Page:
The Beggars Blog is a network of Lutheran pastors Commenting on the intersection between theology and everything.

Losing Your Keys and Looking for God

Losing Your Keys and Looking for God

The other day I lost my keys and I want to tell you where I didn't look to find them. 

When I lost my keys, I didn't look for them in the refrigerator. When you lose your keys, do you ever look for them in the refrigerator? 

When I lost my keys, I didn't look for them in the oven. When you lose your keys, do you ever look for them in the oven? 

When I lost my keys, I didn't start digging under the lilac bush in the front yard to see if they were tangled within its roots. When you lose your keys, do you ever look for them by grabbing a shovel and digging holes in your front yard?  

Losing your keys is a common enough experience. It’s a lot like misplacing your lunch money as a child or losing the pocketknife grandpa and grandma gave you for your tenth birthday. The minute you noticed it was missing you told your mom and she probably said something like, “Where did you have it last?” Normally I’d be critical of the silly question. After all, if I knew where I had it last then it wouldn’t be lost. But that’s not what mom meant. Mom wasn’t lazy, ironic, or stupid. She was a herald of common-sense. What she really meant was, “Where should I start looking” or “Where are we most likely to find it?”

So, when I lost my keys the other day I looked for them in the places where they're most likely to be found. I looked under the pile of mail stacked on top of our piano. I looked through the pockets of my dress pants. I looked for them on the desk in my office. I finally found them stuffed between the cushions of our couch.

My experience of looking for my lost keys is not unique. In fact, my experience is what it’s like when you look for things that aren’t lost.

Allow me to belabor the point.

Suppose you want to go fishing for bluefin tuna. You don’t travel to South Dakota to do it, because there aren’t any tuna to be found in South Dakota.

Suppose you’re looking to buy a new tool box for your dad on Father’s Day. You don’t go looking for them at Michaels or Linen-n-Things - they don’t sell tool-boxes.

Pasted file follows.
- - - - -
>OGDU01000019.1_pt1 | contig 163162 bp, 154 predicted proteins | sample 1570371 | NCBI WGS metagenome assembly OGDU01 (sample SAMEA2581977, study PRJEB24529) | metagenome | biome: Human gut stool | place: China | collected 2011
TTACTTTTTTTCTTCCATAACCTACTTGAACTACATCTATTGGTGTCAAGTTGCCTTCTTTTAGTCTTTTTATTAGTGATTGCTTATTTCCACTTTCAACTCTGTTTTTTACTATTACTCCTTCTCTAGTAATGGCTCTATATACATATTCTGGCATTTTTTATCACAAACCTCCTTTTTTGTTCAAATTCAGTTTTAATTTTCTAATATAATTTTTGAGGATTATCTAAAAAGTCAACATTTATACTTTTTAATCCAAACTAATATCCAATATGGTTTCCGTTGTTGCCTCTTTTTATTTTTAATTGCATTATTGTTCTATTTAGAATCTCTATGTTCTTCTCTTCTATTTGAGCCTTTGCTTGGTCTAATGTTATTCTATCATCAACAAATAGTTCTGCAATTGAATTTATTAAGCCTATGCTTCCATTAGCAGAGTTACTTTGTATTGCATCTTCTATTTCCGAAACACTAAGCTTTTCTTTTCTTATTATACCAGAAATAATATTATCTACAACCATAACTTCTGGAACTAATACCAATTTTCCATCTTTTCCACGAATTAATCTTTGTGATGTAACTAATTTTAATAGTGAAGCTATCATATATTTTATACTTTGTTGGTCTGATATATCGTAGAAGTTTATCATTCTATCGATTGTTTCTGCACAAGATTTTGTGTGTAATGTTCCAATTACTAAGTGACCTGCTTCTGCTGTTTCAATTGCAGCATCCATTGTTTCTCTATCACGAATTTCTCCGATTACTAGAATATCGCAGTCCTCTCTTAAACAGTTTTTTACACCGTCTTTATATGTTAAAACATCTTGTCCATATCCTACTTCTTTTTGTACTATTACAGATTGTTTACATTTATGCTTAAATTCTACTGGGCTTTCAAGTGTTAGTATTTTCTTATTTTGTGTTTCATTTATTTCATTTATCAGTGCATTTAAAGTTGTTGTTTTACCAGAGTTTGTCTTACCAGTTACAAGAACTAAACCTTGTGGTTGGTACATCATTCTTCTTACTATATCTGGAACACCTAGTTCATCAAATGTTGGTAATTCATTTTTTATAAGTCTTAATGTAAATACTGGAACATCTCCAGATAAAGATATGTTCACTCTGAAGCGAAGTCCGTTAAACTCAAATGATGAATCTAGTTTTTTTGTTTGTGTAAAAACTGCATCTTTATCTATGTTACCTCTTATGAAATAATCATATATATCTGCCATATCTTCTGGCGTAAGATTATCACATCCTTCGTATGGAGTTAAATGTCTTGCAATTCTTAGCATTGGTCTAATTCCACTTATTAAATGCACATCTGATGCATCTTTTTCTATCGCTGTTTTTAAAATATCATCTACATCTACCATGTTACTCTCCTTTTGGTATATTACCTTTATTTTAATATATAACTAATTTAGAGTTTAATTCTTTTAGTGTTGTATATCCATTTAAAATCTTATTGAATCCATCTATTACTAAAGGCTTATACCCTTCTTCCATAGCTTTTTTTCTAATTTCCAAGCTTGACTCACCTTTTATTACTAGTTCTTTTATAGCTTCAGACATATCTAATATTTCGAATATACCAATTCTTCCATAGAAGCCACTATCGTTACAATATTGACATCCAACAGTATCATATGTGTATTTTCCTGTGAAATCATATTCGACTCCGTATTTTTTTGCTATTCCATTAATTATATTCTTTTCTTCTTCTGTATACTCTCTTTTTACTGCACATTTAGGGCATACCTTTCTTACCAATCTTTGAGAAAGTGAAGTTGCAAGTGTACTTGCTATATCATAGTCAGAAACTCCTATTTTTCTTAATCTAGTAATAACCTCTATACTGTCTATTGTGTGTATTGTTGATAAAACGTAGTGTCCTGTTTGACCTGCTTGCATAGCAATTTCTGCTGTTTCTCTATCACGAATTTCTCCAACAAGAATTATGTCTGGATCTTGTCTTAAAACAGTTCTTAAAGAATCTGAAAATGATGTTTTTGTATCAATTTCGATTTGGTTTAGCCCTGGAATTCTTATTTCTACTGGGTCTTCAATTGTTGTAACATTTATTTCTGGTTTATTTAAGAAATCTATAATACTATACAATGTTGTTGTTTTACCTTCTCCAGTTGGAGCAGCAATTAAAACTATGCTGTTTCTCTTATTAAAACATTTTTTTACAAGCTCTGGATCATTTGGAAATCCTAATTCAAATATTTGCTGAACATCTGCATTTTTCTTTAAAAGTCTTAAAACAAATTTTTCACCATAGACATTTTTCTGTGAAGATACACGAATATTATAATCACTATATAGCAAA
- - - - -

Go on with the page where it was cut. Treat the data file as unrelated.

Suppose it’s Tuesday and you decide you need a taco for your lunch-break. You don’t go to Subway or McDonalds because they don’t sell tacos.

When we want things, when we desire things, and when we look for things—be they lost or otherwise—we always start by looking in those places where they are most likely to be.

The same should be true of our search for God.

Scripture exhorts Christians to seek God.

“You have said, ‘Seek my face.’ My heart says to you, ‘Your face, Lord, do I seek’” (Psalm 27:8).

“Seek the Lord while he may be found; call upon him while he is near” (Isaiah 55:6).

“But seek first the kingdom of God and his righteousness, and all these things will be added to you” (Matthew 6:33).

“Ask, and it will be given to you; seek, and you will find; knock, and it will be opened to you” (Matthew 7:7).

Seek. Seek. Seek. Seek.

So where should you seek God?

Scripture is unified in the answer to this question. Seek God in the places where he has promised to be found.

Consider this. Who looks for a baby in a feeding trough? Typically no one. But there was one time when some shepherds looked for a baby in a feeding trough, and guess what? They found him. Of all the bizarre places to look for a child, the shepherds look for the baby Son of God in a manger? Why? Because that’s where he was promised to be! “And this will be a sign for you: you will find a baby wrapped in swaddling cloths and lying in a manger” (Luke 2:12). God was found right where he was promised to be.